SALT LAKE CITY — University of Utah Health nurse Christy Mulder called it “an overwhelming day” after receiving the first COVID-19 vaccination in Utah, just hours after the first doses arrived at the campus hospital Tuesday.

“Lots of emotions. Excitement. Joy. I’m still trying to process it all,” Mulder said at a virtual news conference held afterward. “I’m definitely excited. I’m excited for this next step that we are taking to end this painful pandemic, excited that we can be looking forward, that there’s a light at the end of the tunnel.”

Mulder, a medical intensive care unit nurse, said she has always seen “a lot of suffering, a lot of death,” but the difference with COVID-19 patients is that “it feels so much longer ... that weight feels heavier and heavier over time. To see a vaccine, to get a vaccine, it really is overwhelming. It’s the beginning of the end, and that’s really hopeful.”

Later Tuesday, Monte Roberts, an ICU critical care nurse at LDS Hospital, became emotional as he expressed his feelings about being Intermountain Healthcare’s first front-line health care provider vaccinated during a news conference.

“We see COVID every day. And it’s super emotional and super frustrating to come in and see patients that struggle,” he said, adding, “That’s not something you can really prepare for. It’s a struggle. It’s taxing on everyone. It’s taxing on the team. It’s taxing on you as a nurse and it doesn’t go away. When you leave the hospital, you still feel that.”

Intermountain Healthcare registered nurse Julie Nelson, left, vaccinates fellow registered nurse Monte Roberts for COVID-19 at LDS Hospital in Salt Lake City on Tuesday, Dec. 15, 2020. | Jeffrey D. Allred, Deseret News

He said hospital staff do the best with what they have. “Sometimes it’s just not enough.”

The vaccine, Roberts said, offers hope that “this pandemic, this frustration that we’re all going through as a community, and as individuals, and as families and as patients, that we can beat this. We’re going to come through this together.”

Eight other front-line workers were vaccinated at University of Utah and LDS hospitals Tuesday to kick off the effort by the health care systems to immunize employees throughout the state who are most at risk of contracting the novel coronavirus.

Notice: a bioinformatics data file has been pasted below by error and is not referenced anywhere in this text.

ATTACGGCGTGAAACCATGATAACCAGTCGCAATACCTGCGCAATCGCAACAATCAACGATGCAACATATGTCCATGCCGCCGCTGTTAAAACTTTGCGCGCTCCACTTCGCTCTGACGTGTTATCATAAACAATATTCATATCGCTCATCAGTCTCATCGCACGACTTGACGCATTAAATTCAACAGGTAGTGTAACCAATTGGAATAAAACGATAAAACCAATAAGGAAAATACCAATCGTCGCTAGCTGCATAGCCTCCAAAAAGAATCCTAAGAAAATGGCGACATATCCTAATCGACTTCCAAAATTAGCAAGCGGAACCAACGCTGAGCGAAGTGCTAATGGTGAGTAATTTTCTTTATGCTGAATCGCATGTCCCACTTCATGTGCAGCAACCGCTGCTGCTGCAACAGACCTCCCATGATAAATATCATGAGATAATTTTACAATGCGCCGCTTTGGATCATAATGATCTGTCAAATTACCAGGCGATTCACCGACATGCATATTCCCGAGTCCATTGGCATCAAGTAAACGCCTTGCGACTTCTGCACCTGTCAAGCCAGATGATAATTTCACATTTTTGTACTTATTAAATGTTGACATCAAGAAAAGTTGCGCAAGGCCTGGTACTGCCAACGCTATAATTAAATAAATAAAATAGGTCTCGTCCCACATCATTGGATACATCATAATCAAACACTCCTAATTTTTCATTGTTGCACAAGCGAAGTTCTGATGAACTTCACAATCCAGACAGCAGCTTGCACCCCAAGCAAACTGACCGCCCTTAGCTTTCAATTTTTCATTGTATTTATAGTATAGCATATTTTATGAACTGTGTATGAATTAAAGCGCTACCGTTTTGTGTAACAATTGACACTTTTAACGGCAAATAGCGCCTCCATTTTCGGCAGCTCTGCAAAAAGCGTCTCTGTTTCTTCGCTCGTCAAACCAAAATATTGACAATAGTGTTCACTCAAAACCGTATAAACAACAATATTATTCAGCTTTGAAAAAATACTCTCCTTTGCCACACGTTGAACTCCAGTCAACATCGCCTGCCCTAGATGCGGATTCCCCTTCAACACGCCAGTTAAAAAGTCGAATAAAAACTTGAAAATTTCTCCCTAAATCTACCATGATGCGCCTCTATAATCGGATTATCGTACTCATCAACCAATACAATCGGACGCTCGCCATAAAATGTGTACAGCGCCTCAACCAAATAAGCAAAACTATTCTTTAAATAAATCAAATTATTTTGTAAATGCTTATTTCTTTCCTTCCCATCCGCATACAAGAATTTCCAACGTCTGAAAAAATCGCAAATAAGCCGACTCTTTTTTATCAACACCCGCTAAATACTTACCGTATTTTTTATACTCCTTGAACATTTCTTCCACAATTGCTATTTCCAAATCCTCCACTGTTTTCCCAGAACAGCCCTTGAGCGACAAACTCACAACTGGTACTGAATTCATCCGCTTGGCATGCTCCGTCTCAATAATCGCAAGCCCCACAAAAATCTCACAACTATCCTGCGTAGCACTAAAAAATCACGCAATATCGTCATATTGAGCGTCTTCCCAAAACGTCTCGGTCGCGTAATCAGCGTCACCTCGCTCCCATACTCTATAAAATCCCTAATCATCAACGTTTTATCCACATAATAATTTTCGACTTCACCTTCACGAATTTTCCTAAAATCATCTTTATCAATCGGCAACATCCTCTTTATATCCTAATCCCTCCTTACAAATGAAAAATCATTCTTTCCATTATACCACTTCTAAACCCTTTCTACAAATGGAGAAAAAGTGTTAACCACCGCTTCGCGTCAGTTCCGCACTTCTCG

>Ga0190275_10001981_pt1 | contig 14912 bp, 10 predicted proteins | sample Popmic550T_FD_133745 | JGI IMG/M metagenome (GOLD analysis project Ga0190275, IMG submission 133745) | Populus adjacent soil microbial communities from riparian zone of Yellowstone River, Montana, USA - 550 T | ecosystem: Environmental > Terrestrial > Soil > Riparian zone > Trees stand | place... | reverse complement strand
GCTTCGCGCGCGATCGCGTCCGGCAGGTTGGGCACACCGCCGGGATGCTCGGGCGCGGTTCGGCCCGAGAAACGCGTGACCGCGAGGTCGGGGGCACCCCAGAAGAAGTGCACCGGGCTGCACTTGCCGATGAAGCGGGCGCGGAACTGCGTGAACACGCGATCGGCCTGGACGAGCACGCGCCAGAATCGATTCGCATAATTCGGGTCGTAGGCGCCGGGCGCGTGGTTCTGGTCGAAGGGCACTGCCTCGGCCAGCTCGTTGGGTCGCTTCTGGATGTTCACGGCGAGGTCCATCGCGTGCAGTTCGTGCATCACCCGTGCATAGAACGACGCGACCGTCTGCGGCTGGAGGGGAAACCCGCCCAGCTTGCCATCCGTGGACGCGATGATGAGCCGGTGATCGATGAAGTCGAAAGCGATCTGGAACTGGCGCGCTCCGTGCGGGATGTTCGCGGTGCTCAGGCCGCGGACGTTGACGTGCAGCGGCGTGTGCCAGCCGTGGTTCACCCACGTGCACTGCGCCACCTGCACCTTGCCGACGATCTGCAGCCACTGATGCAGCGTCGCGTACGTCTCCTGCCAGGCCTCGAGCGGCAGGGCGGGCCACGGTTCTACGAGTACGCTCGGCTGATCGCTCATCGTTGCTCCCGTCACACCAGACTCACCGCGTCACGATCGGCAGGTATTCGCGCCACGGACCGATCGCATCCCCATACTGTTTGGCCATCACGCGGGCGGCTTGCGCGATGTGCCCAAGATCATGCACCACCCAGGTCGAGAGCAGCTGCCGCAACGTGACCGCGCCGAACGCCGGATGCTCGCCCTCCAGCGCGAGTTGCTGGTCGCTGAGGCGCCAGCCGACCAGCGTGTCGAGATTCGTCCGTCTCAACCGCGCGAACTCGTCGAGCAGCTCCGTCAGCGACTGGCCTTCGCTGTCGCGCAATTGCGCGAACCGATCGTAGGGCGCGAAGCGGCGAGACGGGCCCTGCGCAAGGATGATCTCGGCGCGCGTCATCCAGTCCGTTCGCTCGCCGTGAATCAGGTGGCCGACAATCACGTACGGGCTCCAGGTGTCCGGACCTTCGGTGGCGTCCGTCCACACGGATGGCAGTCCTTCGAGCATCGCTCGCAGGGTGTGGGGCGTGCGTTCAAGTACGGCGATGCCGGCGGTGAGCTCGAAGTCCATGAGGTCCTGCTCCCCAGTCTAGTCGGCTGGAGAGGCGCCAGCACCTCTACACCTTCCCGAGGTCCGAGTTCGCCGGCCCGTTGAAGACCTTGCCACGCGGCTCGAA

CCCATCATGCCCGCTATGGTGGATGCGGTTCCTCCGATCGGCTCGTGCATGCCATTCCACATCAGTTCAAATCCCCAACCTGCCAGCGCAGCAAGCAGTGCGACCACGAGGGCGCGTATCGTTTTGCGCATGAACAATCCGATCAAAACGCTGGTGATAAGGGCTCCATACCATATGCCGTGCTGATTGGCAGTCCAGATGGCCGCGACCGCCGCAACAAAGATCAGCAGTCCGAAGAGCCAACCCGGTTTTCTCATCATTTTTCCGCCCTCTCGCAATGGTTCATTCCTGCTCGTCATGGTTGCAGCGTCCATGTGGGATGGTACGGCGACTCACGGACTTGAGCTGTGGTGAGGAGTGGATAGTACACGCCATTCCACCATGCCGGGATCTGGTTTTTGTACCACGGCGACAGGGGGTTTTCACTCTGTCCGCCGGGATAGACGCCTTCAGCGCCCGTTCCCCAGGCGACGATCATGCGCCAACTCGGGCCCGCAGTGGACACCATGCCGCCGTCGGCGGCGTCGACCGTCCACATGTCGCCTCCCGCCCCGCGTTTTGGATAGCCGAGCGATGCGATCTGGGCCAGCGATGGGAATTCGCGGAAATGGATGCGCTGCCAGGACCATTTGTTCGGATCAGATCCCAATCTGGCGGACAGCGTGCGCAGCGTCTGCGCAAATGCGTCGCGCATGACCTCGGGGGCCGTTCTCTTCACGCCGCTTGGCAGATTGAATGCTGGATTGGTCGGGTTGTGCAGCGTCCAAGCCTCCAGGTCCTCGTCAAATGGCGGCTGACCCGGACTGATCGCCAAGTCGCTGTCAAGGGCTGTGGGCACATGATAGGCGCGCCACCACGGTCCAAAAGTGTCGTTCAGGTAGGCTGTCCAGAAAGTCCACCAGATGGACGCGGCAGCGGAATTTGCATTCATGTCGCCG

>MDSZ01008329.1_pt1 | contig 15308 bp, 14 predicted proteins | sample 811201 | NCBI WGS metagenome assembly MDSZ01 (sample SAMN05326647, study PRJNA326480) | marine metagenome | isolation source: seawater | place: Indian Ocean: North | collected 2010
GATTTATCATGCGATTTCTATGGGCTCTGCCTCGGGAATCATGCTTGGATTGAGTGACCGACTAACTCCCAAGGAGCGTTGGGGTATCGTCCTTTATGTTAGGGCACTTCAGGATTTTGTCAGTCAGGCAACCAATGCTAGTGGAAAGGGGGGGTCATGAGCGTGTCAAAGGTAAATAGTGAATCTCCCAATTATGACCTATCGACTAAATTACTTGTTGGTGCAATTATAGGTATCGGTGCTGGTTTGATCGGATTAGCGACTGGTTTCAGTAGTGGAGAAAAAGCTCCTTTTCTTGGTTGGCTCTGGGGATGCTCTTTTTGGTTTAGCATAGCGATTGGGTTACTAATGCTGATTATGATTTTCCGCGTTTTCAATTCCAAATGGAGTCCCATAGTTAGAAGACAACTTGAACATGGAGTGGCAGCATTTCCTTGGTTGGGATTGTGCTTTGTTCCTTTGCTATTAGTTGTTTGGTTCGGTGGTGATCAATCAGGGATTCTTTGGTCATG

“This is a huge, momentous day that gives me such joy and pride. We have an amazing state that has come together to distribute and get through all of the logistics,” state epidemiologist Dr. Angela Dunn said at the Intermountain Healthcare news conference.

Front-line hospital workers are at the top of the list for the vaccine, and nursing home residents and staff are expected to begin getting vaccinated later this month, followed in January by teachers. The vaccine is not anticipated to be available to the general public until next spring.

Dunn said it likely will be “late summer before we can have confidence that a vast majority of Utahns have taken the vaccine and we can rely on herd immunity.” She urged Utahns again to “continue being vigilant” throughout the holiday season by wearing masks and taking other measures to help stop the spread of the virus.

Utah’s initial shipment of the Pfizer vaccine, given emergency authorization last Friday by the U.S. Food and Drug Administration, arrived Monday at two Intermountain Healthcare hospitals in Salt Lake City and Provo. More doses arrived Tuesday at Intermountain Medical Center in Murray and Dixie Regional Hospital in St. George.

By 4 p.m., Intermountain Healthcare reported more than 90 workers, including nurses, doctors and janitorial staff had been vaccinated at LDS Hospital. The health care system had announced Monday vaccinations would not start until Wednesday, but then moved up the schedule.